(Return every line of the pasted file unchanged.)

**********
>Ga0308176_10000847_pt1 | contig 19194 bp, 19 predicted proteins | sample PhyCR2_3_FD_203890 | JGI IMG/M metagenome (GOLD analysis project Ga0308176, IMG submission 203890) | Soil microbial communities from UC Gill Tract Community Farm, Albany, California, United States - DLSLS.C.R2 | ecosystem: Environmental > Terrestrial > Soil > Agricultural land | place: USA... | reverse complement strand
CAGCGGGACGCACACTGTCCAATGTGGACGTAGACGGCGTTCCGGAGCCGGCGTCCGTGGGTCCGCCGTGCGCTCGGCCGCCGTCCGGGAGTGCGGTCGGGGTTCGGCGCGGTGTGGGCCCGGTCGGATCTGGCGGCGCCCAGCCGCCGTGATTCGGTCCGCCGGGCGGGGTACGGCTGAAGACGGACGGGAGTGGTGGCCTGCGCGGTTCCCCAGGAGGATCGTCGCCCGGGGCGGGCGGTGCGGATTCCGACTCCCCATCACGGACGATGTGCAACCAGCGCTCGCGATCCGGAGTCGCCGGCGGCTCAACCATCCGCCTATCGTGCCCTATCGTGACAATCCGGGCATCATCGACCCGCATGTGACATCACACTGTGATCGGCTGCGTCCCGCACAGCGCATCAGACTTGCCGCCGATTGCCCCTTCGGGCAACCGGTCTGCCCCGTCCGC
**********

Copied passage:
>Ga0308176_10000847_pt1 | contig 19194 bp, 19 predicted proteins | sample PhyCR2_3_FD_203890 | JGI IMG/M metagenome (GOLD analysis project Ga0308176, IMG submission 203890) | Soil microbial communities from UC Gill Tract Community Farm, Albany, California, United States - DLSLS.C.R2 | ecosystem: Environmental > Terrestrial > Soil > Agricultural land | place: USA... | reverse complement strand
CAGCGGGACGCACACTGTCCAATGTGGACGTAGACGGCGTTCCGGAGCCGGCGTCCGTGGGTCCGCCGTGCGCTCGGCCGCCGTCCGGGAGTGCGGTCGGGGTTCGGCGCGGTGTGGGCCCGGTCGGATCTGGCGGCGCCCAGCCGCCGTGATTCGGTCCGCCGGGCGGGGTACGGCTGAAGACGGACGGGAGTGGTGGCCTGCGCGGTTCCCCAGGAGGATCGTCGCCCGGGGCGGGCGGTGCGGATTCCGACTCCCCATCACGGACGATGTGCAACCAGCGCTCGCGATCCGGAGTCGCCGGCGGCTCAACCATCCGCCTATCGTGCCCTATCGTGACAATCCGGGCATCATCGACCCGCATGTGACATCACACTGTGATCGGCTGCGTCCCGCACAGCGCATCAGACTTGCCGCCGATTGCCCCTTCGGGCAACCGGTCTGCCCCGTCCGC